NATURE has never seemed to me to be my mother. I have not felt at home with her. It has been with an envy not unmixed with incredulity that I have read Wordsworth and Thoreau, and sometimes listened to rhapsodies of filial love on the part of nature-worshipers who were my friends.

I can see how it began. For me, a town-bred child, nature was at first a picture-book to be opened but upon the set occasions of a drive or a railway journey. Intimacy I did not dream of. But when I was grown, and apprehended that there were those who enjoyed it, then I knew myself a disinherited child, and sorrowed for it. Not that Nature ever was to me a cruel stepdame; only, among the myriads of children that her generous fecundity produces and her abundant bosom nourishes, some must needs be forgotten. I was frozen by her unintended neglect. The loveliest sunset saddened me most; before the most beautiful of her works I felt myself most an alien. It was not my sunset, it was not my world. I was an exile, sick for home, in those bright estates which others seemed to think their birthright.

But now at last, I think, begins to stir the first faint impulse of friendship. I am half-way through life now, but I have hope that the later half will suffice to bring us acquainted. It is an older Perdita come home at last to the bosom of an ageless Hermione. A grown-up child coming thus for the first time to know its mother cannot hope for the close unconscious communion that begins in infancy. It will be a shy relationship, not without misunderstandings, never to be hurried, but furthered by a mutual longing.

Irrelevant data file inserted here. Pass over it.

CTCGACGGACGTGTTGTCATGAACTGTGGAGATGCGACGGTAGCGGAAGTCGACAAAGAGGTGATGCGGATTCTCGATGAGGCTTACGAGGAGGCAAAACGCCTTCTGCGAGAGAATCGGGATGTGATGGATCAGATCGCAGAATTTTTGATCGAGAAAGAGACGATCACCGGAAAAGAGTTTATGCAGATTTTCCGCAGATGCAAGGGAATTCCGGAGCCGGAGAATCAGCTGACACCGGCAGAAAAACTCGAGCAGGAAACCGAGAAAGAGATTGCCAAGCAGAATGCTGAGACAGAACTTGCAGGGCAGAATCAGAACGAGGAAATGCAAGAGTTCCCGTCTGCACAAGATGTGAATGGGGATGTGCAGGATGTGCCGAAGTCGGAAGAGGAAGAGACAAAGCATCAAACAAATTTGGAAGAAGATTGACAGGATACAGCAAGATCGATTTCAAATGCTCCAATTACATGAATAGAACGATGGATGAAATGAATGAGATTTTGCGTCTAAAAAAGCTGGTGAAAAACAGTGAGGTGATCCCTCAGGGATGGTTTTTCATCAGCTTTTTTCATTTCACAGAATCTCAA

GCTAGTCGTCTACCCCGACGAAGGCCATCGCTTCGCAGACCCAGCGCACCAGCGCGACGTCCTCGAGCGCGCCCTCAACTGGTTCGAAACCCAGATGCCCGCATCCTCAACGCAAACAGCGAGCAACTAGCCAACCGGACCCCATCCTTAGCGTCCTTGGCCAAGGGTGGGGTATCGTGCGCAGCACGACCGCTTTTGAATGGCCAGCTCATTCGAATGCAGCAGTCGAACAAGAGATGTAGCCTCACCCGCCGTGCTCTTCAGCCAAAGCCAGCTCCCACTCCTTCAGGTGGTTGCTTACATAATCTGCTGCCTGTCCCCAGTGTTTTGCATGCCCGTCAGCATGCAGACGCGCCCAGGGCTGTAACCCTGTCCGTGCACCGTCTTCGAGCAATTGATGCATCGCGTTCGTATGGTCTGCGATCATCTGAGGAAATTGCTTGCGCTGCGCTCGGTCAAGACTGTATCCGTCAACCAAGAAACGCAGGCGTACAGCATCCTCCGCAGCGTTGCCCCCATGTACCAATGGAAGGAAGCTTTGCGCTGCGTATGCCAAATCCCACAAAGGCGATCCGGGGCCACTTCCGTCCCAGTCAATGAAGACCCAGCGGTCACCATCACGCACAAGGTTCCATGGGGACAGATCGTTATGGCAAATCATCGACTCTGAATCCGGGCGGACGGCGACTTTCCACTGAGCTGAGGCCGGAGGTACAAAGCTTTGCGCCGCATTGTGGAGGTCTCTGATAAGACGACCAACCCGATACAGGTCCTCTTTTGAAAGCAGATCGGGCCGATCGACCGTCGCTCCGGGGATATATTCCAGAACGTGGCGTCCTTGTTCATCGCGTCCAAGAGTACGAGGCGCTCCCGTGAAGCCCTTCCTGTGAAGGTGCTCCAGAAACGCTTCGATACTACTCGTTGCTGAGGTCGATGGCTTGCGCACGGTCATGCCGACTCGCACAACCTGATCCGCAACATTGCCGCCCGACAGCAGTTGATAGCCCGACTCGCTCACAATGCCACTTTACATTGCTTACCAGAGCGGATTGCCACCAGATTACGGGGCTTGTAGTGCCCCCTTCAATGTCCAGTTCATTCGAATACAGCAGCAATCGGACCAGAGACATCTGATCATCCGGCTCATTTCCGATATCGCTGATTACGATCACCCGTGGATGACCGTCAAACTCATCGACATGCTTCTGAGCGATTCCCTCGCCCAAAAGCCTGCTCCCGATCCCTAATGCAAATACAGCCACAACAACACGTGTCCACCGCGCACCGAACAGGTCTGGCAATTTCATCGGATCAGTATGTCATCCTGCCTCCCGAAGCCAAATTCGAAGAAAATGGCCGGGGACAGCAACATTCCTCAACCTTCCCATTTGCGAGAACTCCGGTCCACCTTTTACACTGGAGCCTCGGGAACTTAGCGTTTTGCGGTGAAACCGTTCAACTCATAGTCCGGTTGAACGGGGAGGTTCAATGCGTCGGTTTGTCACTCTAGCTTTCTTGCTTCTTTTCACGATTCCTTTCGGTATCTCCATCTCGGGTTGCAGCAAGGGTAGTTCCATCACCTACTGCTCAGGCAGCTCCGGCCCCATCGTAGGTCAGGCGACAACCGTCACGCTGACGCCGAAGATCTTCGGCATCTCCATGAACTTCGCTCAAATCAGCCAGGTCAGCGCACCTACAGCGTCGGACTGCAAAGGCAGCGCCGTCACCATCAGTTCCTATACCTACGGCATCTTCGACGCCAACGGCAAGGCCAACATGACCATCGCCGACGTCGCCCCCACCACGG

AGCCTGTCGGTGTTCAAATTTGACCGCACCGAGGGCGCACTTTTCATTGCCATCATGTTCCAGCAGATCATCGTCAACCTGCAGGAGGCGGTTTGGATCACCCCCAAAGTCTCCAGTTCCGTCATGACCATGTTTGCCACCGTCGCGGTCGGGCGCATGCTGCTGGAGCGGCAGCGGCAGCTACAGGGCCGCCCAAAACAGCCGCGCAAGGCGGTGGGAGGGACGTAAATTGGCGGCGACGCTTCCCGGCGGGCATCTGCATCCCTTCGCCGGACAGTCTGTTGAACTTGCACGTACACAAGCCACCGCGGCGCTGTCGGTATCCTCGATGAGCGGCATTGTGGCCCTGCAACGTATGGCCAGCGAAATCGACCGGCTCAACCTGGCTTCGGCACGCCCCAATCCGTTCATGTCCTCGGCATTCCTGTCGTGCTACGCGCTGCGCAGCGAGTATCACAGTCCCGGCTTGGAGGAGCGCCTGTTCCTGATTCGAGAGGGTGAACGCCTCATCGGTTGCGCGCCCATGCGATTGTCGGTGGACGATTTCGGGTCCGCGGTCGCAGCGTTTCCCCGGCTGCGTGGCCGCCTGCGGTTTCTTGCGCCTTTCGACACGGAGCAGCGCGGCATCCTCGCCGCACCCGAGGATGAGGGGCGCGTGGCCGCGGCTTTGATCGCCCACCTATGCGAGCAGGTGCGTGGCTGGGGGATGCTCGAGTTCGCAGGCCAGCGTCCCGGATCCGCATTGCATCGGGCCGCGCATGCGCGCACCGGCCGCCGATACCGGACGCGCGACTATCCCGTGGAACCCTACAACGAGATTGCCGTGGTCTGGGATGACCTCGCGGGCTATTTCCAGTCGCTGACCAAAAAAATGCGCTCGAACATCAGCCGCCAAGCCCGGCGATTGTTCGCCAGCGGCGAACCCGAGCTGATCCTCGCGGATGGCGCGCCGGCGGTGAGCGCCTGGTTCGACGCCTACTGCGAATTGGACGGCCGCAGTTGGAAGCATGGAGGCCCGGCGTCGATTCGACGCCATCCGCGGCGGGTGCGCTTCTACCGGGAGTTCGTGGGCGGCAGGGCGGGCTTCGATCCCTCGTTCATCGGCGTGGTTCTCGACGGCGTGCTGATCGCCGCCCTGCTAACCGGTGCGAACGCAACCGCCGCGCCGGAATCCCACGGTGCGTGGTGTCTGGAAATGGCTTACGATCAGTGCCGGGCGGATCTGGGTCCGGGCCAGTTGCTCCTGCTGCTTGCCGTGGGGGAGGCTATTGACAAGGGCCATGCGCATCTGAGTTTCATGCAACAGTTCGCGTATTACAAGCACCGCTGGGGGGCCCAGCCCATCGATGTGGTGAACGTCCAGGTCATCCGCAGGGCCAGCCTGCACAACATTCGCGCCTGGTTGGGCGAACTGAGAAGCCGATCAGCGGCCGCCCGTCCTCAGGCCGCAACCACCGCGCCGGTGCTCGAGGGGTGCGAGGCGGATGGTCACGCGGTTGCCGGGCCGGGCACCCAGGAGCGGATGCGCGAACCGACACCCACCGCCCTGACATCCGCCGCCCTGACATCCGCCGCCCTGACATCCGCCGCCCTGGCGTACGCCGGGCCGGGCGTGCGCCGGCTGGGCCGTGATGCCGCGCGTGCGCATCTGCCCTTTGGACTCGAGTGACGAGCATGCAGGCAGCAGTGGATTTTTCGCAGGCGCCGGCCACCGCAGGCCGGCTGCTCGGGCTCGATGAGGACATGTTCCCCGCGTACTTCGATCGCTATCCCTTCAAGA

Of all our manifold Mother’s many aspects, there was one that drew me always. It was under the bright veil of her many waters that I, last and least of her children, first dared to know and love her face. Sunset and sunrise might be for others, and trees and mountains, and birds on the wing; but water, — its flash, its motion, its sky-blue and its steel-gray, — water was mine as much as anybody’s. Falling waters, and running waters, the changeful white-and-green that slips aside from a forward-sweeping prow, the sleeping surface of a green-hemmed pond — each had its private word for me. And thus, always through the interpreting murmur of water, I begin to understand the language of my latefound mother.

Now and again our shy, reluctant friendship knows a tremulous moment of initiation. We had one such yesterday. Water, the interpreter, was running past me in the deep, snow-lined bed of that river, ‘winding like a road,’ along which lead all my walks. It was twilight of a brief December afternoon; the sun had gone down invisibly, without a sunset or an afterglow; the lead-colored sky was very near, and soft in texture like a fog; the air was windless, but bore to me the shouts of some unseen boys who had lighted not far off, a ruby-hearted blaze, the one note of warmth in all that landscape of steel-color and russet. I leaned outward, resting upon the rail which guards the walk, and looked at all this sober beauty, while a faint breath ‘born of the very sigh that silence heaves,’ seemed to rise and fall, the respiration of Nature herself! For a moment I felt at home in the world.